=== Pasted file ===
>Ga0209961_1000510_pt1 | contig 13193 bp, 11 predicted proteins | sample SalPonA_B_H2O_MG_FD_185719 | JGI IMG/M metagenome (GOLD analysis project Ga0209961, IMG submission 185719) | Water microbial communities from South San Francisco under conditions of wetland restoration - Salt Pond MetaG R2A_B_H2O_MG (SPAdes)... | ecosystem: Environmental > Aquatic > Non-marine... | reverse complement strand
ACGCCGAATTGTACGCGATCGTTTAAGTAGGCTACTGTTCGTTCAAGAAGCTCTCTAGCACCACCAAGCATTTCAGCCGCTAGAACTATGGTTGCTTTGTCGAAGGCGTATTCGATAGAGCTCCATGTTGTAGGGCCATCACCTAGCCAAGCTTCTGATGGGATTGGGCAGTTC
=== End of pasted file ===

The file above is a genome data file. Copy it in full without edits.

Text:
>Ga0209961_1000510_pt1 | contig 13193 bp, 11 predicted proteins | sample SalPonA_B_H2O_MG_FD_185719 | JGI IMG/M metagenome (GOLD analysis project Ga0209961, IMG submission 185719) | Water microbial communities from South San Francisco under conditions of wetland restoration - Salt Pond MetaG R2A_B_H2O_MG (SPAdes)... | ecosystem: Environmental > Aquatic > Non-marine... | reverse complement strand
ACGCCGAATTGTACGCGATCGTTTAAGTAGGCTACTGTTCGTTCAAGAAGCTCTCTAGCACCACCAAGCATTTCAGCCGCTAGAACTATGGTTGCTTTGTCGAAGGCGTATTCGATAGAGCTCCATGTTGTAGGGCCATCACCTAGCCAAGCTTCTGATGGGATTGGGCAGTTC